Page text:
While it can be difficult to quantify the successes of simple task automation and data management efforts, process-oriented solutions typically have outcomes that are highly measurable, and thus reportable (the volume or pace of loan applications processed, for instance). Simply put, business process automation empowers CIOs to demonstrate ROI.

When the road to success on long-term, strategic IT projects (whether related to IT infrastructure, the ERP exchange, or something else) gets bumpy, being able to present process automation quick wins that positively impact the overall business becomes an ace up the CIO’s sleeve.

#3 Turning “can’t” into “can”

Building and maintaining business applications doesn’t have to consume a large number of up-front resources or require orchestrating a cacophony of otherwise-disconnected moving parts before a single step can be taken.

When CIOs treat business applications as process automation projects, they can begin with the work to be done, not the assets to be managed.

When approached with an agile mindset based on continuous feedback, business process automation enables the CIO to quickly deliver applications that are consistent, maintainable, and can evolve over time to include ambitious assets.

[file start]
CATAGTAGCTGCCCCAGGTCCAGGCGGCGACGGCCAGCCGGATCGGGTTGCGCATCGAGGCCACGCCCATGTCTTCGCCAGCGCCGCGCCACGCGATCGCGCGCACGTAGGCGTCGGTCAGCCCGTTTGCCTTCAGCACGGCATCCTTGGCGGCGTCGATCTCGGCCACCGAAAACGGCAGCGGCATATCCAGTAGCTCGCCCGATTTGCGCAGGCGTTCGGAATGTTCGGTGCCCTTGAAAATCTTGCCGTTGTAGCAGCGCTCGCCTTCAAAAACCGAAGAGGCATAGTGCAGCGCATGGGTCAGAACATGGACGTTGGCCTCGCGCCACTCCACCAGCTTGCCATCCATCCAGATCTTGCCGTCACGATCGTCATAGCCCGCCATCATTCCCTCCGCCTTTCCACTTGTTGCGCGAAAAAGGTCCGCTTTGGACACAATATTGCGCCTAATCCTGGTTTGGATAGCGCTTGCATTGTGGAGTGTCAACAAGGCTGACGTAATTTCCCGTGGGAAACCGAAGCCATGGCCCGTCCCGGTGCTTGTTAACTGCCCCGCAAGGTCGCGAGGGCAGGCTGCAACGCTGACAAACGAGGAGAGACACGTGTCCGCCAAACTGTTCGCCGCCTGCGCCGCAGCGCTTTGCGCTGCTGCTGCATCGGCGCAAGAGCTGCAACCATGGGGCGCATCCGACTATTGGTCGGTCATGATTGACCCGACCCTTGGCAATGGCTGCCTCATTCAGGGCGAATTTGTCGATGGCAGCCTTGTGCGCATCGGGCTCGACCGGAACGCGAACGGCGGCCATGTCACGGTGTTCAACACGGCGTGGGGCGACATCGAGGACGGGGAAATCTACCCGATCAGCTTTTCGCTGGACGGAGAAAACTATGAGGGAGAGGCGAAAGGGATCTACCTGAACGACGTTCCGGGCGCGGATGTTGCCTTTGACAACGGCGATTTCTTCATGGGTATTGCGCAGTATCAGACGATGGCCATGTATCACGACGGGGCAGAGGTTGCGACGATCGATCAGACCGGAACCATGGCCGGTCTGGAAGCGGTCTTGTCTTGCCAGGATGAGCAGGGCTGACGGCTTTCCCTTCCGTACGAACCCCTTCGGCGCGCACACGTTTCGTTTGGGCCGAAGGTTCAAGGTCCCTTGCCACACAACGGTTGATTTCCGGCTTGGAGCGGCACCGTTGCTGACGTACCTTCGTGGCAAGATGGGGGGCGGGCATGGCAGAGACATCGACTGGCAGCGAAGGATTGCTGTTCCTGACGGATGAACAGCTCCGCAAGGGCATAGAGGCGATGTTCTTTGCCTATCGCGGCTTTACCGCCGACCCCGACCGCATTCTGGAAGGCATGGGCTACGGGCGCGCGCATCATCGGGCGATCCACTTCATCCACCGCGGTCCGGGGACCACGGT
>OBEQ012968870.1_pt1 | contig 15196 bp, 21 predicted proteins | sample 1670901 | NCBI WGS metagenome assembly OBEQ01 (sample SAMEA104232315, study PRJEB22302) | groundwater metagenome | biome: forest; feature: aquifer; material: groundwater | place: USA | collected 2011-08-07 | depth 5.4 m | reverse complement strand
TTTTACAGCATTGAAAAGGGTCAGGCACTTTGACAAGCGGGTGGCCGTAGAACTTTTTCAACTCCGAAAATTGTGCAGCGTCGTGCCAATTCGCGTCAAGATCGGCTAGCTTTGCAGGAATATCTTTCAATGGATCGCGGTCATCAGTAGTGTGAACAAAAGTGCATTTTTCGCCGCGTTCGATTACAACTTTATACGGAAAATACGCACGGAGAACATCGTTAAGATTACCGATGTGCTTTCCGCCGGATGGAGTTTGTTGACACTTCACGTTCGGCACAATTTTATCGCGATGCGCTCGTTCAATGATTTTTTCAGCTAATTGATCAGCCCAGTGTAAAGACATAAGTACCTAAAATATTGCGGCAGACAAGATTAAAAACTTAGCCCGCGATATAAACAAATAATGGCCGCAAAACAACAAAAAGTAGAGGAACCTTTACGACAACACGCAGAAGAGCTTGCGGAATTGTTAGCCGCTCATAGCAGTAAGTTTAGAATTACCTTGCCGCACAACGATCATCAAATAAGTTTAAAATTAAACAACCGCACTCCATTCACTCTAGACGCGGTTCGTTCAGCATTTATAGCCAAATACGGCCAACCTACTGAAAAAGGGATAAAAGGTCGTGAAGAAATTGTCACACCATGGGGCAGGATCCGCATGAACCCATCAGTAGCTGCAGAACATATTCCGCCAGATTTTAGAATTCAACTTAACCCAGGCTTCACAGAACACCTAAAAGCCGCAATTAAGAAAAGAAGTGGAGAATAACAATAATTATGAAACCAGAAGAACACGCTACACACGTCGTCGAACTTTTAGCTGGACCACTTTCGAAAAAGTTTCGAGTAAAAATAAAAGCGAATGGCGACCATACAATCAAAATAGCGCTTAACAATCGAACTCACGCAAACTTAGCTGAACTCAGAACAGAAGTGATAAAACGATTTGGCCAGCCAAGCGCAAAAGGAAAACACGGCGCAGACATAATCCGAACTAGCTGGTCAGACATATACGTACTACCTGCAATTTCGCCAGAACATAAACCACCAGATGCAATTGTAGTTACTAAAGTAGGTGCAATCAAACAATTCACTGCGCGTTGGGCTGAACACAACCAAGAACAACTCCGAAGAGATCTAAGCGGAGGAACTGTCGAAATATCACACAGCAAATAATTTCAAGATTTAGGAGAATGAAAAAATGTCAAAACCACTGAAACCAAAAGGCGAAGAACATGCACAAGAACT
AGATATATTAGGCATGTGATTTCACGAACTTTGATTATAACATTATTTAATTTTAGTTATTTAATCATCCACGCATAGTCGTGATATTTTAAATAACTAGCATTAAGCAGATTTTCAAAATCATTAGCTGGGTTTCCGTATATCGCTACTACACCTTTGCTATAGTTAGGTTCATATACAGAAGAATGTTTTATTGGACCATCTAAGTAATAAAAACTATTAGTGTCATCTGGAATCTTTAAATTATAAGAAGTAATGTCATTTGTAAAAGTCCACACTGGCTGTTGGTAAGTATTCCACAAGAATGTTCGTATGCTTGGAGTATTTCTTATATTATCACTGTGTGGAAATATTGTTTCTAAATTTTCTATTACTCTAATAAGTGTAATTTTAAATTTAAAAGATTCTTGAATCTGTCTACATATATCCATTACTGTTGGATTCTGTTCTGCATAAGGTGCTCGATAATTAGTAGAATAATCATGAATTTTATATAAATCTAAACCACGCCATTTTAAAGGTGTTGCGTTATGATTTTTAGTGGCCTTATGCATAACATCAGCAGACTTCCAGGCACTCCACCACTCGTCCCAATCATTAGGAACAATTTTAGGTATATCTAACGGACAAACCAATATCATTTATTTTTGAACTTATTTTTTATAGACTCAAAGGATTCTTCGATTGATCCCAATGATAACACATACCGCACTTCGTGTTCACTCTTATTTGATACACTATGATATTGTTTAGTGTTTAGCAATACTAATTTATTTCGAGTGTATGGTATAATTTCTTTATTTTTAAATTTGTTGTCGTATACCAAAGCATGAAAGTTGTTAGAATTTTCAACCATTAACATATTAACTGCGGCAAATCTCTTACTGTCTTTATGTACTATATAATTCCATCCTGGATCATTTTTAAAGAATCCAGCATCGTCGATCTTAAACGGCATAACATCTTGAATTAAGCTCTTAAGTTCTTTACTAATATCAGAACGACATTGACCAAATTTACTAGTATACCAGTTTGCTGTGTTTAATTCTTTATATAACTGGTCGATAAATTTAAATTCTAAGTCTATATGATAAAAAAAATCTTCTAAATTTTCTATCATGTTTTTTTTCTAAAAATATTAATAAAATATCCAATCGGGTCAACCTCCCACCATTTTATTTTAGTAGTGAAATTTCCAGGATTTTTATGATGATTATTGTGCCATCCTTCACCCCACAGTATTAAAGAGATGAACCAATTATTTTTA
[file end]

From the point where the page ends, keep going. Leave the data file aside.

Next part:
But along the way, such efforts yield regularly expanding positive results. That persistent positive sentiment is invaluable to gaining trust among business stakeholders.

#4 Delivering more value to the C-Suite

The modern CIO is ultimately responsible for not only creating a healthy IT infrastructure, but also efficient information dissemination that empowers the C-suite to make better decisions faster and execute them effectively.

Often processes are assumed, inferred, and ad-hoc. While a process might exist, it might have inconsistent outcomes and be poorly understood – which means efforts to improve it might be doomed before they begin.

Often, a benefit of automating a process is to formally document it for the first time – which then starts the journey toward better efforts and outcomes.

With workflow automation, processes become visible, transparent, well-governed, standardized, and auditable, meeting that requirement by providing management with strategic insights, indispensable to corporate growth.

This solidifies the CIO’s role as not just a valued member of the strategic leadership team, but a change instigator, turning digital transformation strategy into reality to create a modern workplace that improves how people work and how the company operates.

By stepping outside the confined IT role, the CIO can help drive true innovation and transform the company into a data-driven enterprise.

In conclusion

I never need to hear about “saving time and money” or buzzwords like “streamlined efficiency” again. It’s not that those terms, and those goals, don’t matter – they do – but at this point, they’re a baseline expectation.

What matters is where you’re saving time and money through streamlined efficiency, how you’re choosing to do it to, and what long-term cumulative cultural changes will happen within your organization as a result.

Only CIOs who balance business and technical skills are in a position to get this right.